I had an innocent question from Adam Whitehouse on Kent-birders today "Anything going past on the sea at St Margaret's?" At the time the wind was gusting up to 64 mph and I hadn't been outside the door, preferring to watch the wooden arches that support various climbing plants in the garden, slowly subside into crazy angle form the comfort of my study window.
When the battering reduced to gust of a mere 45mph I did take a look at the sea in the bay. I can't say it was very appealing to me but I did notice a couple of fellows getting ready to take their windsurfers out for a spin. I always thought these guys were mad, now I'm sure!
On the sea wall I notice a small passerine sheltering just behind a Black-headed Gull. At times it flattened itself as if to avoid be blown away by the ferocious wind.
A closer look showed it to be a Rock pipit, a bird seemingly quite equipped to deal with what ever nature throws at it. There can be few birds ion the UK that daily contend with harsher conditions.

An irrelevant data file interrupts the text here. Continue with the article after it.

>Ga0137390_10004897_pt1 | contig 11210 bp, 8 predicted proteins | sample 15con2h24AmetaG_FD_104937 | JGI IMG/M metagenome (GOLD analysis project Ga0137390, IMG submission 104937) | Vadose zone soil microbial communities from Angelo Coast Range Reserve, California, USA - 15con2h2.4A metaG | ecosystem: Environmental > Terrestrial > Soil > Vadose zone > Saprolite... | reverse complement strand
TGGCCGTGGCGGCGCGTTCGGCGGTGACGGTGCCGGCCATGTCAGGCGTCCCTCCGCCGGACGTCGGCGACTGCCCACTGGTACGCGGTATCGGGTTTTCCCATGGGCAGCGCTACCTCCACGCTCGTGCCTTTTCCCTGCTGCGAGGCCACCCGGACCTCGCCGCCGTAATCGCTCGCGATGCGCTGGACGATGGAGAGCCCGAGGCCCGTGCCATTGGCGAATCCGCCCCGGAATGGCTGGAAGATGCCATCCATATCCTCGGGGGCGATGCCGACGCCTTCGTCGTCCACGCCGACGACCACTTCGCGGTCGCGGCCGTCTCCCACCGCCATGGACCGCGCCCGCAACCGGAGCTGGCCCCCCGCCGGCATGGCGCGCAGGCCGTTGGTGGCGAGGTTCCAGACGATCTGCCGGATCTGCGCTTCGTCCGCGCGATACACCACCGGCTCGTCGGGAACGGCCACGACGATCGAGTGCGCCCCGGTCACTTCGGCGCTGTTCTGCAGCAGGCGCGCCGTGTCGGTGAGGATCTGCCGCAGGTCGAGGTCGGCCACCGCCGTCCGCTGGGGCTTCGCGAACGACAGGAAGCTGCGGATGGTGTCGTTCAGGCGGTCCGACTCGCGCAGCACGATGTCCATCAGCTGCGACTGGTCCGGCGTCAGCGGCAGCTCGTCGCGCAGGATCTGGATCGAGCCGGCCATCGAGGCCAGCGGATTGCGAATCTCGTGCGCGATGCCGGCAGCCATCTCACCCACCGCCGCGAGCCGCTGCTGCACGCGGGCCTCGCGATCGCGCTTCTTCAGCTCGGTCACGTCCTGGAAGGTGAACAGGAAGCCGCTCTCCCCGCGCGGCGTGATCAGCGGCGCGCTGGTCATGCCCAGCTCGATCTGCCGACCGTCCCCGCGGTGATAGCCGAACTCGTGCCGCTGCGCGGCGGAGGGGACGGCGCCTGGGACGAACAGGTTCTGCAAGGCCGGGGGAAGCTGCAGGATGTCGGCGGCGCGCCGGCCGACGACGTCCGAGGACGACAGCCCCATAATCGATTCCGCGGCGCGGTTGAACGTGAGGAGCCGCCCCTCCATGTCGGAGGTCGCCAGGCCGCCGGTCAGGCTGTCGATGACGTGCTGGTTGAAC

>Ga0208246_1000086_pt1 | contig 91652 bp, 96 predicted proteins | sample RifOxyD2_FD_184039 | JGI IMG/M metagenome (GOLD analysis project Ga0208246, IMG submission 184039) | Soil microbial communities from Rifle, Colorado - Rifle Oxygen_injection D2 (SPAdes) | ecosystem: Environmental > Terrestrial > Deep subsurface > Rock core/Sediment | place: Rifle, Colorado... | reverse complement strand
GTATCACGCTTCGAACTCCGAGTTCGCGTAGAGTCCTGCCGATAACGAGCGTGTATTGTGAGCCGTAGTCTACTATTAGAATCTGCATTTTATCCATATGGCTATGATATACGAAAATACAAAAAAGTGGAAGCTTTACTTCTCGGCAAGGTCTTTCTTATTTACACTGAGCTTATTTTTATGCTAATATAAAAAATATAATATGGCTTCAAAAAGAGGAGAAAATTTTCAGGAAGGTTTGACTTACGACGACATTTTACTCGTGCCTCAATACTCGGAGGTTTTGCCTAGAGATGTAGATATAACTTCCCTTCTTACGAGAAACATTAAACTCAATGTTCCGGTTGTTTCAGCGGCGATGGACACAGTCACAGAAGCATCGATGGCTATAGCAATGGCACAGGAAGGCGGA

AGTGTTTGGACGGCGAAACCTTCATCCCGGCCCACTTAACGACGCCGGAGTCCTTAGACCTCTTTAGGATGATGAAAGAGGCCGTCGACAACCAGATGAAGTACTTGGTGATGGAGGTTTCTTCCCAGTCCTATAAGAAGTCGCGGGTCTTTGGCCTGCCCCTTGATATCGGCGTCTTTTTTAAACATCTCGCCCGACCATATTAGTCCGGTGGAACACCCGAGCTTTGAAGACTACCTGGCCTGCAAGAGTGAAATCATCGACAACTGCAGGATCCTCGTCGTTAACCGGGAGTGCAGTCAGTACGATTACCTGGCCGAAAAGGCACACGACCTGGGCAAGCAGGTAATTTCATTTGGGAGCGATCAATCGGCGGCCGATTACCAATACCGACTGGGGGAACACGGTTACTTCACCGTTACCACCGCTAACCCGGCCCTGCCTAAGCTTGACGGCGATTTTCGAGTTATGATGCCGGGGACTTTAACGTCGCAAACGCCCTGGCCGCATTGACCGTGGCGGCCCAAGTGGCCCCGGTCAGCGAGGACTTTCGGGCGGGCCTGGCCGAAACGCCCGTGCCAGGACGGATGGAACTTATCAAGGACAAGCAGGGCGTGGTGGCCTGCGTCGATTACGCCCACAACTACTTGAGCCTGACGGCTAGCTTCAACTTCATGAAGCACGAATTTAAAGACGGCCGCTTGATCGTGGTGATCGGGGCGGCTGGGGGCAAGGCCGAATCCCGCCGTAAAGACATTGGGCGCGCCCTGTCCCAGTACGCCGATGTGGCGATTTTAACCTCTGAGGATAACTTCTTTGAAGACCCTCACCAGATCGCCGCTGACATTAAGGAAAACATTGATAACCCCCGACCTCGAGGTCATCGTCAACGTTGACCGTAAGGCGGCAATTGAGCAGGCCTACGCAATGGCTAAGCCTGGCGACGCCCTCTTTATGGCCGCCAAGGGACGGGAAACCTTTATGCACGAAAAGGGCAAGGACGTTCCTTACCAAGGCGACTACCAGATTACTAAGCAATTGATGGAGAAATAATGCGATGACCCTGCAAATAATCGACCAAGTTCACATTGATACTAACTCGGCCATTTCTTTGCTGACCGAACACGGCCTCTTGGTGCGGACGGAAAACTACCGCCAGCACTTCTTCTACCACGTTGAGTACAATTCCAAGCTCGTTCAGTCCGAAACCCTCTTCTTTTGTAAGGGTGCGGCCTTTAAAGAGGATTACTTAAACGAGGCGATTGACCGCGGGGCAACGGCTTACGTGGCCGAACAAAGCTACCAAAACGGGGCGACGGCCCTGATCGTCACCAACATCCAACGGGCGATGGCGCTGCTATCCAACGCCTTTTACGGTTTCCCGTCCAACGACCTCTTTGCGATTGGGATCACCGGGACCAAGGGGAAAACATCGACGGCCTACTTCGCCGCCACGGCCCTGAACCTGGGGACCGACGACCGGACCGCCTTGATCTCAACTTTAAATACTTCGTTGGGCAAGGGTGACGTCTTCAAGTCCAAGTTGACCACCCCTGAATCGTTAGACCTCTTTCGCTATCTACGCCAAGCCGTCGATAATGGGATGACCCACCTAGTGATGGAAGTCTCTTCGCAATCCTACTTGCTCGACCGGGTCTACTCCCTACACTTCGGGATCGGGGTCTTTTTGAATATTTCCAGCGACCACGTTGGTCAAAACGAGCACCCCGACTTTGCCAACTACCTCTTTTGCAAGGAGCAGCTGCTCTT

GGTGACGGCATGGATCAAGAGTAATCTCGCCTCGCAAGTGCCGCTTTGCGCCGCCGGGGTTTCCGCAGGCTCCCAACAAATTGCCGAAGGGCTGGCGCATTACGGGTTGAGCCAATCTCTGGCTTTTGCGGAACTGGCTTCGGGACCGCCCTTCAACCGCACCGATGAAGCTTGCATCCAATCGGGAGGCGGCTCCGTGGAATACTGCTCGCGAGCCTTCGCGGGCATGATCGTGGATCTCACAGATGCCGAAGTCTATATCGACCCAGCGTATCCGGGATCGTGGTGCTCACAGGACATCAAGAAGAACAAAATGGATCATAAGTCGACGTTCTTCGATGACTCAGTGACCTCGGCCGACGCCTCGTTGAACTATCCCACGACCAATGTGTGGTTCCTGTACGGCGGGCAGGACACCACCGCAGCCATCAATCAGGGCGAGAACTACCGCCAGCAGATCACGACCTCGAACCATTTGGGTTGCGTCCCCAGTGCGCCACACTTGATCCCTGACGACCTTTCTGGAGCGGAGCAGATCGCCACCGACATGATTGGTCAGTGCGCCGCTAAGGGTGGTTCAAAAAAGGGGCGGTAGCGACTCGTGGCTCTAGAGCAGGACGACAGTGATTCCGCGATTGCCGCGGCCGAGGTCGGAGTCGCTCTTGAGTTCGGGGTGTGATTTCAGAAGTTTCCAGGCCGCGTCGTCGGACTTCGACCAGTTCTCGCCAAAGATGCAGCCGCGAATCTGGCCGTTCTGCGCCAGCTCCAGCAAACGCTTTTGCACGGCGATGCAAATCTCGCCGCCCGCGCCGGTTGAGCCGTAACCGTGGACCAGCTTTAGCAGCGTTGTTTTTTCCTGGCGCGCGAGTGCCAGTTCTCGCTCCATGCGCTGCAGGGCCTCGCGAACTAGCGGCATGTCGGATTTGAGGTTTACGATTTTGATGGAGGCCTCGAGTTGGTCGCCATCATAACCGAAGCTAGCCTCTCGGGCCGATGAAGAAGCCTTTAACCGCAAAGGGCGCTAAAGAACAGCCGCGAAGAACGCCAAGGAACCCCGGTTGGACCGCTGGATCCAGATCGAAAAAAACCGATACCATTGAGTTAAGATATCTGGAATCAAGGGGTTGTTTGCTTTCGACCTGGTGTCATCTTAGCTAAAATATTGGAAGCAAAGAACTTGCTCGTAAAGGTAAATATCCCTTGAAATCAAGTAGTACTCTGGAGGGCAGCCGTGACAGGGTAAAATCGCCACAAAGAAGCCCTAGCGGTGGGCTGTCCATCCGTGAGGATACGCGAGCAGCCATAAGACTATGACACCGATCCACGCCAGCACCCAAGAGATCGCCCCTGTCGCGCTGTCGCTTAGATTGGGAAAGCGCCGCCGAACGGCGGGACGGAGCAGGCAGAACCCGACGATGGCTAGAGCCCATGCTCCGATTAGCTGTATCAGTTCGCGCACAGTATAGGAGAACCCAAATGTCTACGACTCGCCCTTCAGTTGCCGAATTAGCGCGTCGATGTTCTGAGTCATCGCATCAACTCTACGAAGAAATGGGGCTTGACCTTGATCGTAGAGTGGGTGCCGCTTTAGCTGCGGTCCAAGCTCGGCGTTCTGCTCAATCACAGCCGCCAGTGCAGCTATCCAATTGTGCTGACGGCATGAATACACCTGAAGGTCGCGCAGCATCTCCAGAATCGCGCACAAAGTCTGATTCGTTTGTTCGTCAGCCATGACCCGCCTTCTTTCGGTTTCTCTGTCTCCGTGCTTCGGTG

The sea was foaming and there were few birds to be seem over the water. One Great Crested Grebe flew past battling into the wind. They look so strange in flight, especially in these conditions, that it took me a few minutes to recognise what I was looking at. In sure a ghostly image came by, hardly visible against the white water. How different to the etangs in the Camargue where I first saw Little Egrets.